Why has the Euro-zone fallen back into recession, and why can’t it shake of its seemingly never-ending crisis? Is there light at the end of the tunnel – or is that an approaching train? A walk through the Euro-zone with charts of macro-economic data reveals the crisis is far from over. Instead, most trends are pointing towards further deterioration – facts as opposed to the hope and anecdote that we are bombarded with on a daily basis. While perusing these charts, consider EU President Barroso’s comments just today that, “the worst of the crisis is over.” You decide.
Full chart pack below…
While retail sales are stagnating in Germany, they are shrinking dramatically in countries that had to be bailed out.The Netherlands are again a surprise, with similar development as in Hungary. In Germany and France, industrial production peaked in early 2011. Other countries (Greece, Spain, Portugal) never really recovered.
Finally, a look at the banking sector. Deposits in Spain and Portugal are bleeding with annual rates of 10%. This, together with rising non-performing loans and increased capital requirements will make banks reduce their lending, choking small and medium-sized companies.This is reflected in declining loans by financial institutions in the PIIGS (with the exception of Italy – for now).
1. GDP is pretty useless as indicator of economic strength, as it ignores debt accumulated by the largest contributor to GDP (governments).
2. If one thing can be gained from looking at real GDP it is the fact that, over the past 12 years, Italy’s growth has been inferior to that of Japan. Without any grow, even otherwise (borderline) sustainable debt levels become too much of a burden on the economy.
3. Even in times of rapidly declining revenue, governments are unwilling or unable to cut spending unless forced to do so by EU/ECB/IMF. This is the reason why most countries try to resist any bailouts until it is too late (usually when the capital market refuses to further finance its debt).
4. Governments do not have any cash reserves; insolvency is only a failed debt auction away and can happen at any time.
5. Trade imbalances of the PIIGS are on the mend (but without the major beneficiaries, Germany and Netherlands, giving up any of their surpluses).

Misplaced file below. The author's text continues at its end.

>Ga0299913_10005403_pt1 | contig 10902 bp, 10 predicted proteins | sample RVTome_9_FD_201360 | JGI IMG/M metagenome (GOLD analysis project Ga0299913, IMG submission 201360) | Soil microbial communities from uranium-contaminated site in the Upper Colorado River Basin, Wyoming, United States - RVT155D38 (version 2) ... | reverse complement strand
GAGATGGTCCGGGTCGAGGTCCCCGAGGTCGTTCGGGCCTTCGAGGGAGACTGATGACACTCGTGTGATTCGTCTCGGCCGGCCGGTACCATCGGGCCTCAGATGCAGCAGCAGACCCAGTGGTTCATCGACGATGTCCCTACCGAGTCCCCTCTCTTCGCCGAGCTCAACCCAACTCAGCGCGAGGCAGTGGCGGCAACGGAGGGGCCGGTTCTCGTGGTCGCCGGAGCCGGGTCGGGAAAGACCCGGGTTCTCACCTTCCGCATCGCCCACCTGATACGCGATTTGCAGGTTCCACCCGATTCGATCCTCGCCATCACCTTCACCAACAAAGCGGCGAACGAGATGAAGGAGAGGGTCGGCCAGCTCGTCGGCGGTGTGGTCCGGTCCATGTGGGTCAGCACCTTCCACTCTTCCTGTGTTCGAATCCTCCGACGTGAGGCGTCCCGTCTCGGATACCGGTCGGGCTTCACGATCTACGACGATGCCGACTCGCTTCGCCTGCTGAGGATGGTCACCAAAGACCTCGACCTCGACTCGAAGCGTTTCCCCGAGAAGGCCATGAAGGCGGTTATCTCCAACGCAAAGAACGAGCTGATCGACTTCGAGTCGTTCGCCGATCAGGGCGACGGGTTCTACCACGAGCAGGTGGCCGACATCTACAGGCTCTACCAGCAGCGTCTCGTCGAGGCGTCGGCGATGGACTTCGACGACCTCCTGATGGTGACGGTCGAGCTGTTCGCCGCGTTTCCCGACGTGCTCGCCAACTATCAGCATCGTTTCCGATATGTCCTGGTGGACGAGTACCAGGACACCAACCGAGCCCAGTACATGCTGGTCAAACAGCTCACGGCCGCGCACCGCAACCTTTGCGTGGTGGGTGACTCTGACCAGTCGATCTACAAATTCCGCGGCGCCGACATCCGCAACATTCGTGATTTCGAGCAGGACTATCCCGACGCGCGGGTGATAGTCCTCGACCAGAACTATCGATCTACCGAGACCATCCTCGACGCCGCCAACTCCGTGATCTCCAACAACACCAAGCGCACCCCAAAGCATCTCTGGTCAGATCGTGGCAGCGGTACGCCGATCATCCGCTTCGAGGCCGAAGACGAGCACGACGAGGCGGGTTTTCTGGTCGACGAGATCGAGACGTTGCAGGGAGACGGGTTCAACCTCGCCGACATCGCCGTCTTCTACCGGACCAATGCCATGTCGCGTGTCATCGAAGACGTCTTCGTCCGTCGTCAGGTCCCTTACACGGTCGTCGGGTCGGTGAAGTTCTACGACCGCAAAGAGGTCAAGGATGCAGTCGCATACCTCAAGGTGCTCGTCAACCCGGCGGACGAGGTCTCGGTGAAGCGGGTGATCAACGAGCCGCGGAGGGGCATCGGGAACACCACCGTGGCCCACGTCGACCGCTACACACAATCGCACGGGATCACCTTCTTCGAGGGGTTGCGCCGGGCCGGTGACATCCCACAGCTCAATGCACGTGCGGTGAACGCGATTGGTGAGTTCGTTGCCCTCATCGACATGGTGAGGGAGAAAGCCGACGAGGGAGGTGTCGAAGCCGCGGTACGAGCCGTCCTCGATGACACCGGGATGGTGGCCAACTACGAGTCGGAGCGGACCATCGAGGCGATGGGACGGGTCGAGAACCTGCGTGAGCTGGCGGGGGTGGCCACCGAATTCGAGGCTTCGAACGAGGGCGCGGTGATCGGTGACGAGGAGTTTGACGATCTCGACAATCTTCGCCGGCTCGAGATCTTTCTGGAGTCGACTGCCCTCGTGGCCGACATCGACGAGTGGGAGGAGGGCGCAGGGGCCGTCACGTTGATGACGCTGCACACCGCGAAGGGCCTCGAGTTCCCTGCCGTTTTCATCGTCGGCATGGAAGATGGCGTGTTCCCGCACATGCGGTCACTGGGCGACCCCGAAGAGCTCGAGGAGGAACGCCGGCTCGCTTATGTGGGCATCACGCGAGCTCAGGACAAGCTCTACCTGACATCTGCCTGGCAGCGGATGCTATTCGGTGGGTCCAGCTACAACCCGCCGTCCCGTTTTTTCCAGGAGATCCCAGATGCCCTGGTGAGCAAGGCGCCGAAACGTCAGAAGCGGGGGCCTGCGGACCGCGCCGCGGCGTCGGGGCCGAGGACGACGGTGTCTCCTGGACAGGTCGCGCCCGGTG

6. The average interest paid on government debt is surprisingly uniform (3-4%); the subsidy of being member in the Euro zone does not enforce fiscal discipline.
7. Unemployment, and especially youth unemployment provides for potentially explosive social tensions and/or radical political movements, making governing more difficult.
8. Debt-to-GDP ratios continue to rise as required fiscal adjustments are too large and recessionary trends take their toll on government finances.
9. Despite recent improvements, Germany has still a large advantage in unit labor costs.
10. Declining house prices in Spain and Portugal will continue to weigh on banks.
11. Collapsing retail sales and industrial production in the PIIGS continue to erode the tax base.
12. In Spain and Portugal, trends in deposits look to undermine the banking system and choking small and medium-sized companies.
- Developments in Spain and Italy will lead to further deficits and increase in debt levels.
- At some point, capital markets will refuse to absorb new debt.
- ECB/EU/IMF will be forced to step in, as local banking systems are loaded with government bonds.
- Any government bond restructuring would also impair the banking system.
- Rumors regarding the solvency of banking systems could trigger bank runs, as depositors are warned by the Cypriot example.
- Many years of further austerity seem to be the inevitable result, with potential political and social instability sprinkled in.
- Central banks might be able to paper over (literally) a collapse of the Euro-zone, but still won’t be able to prevent stock markets from reacting negatively to recurring crises
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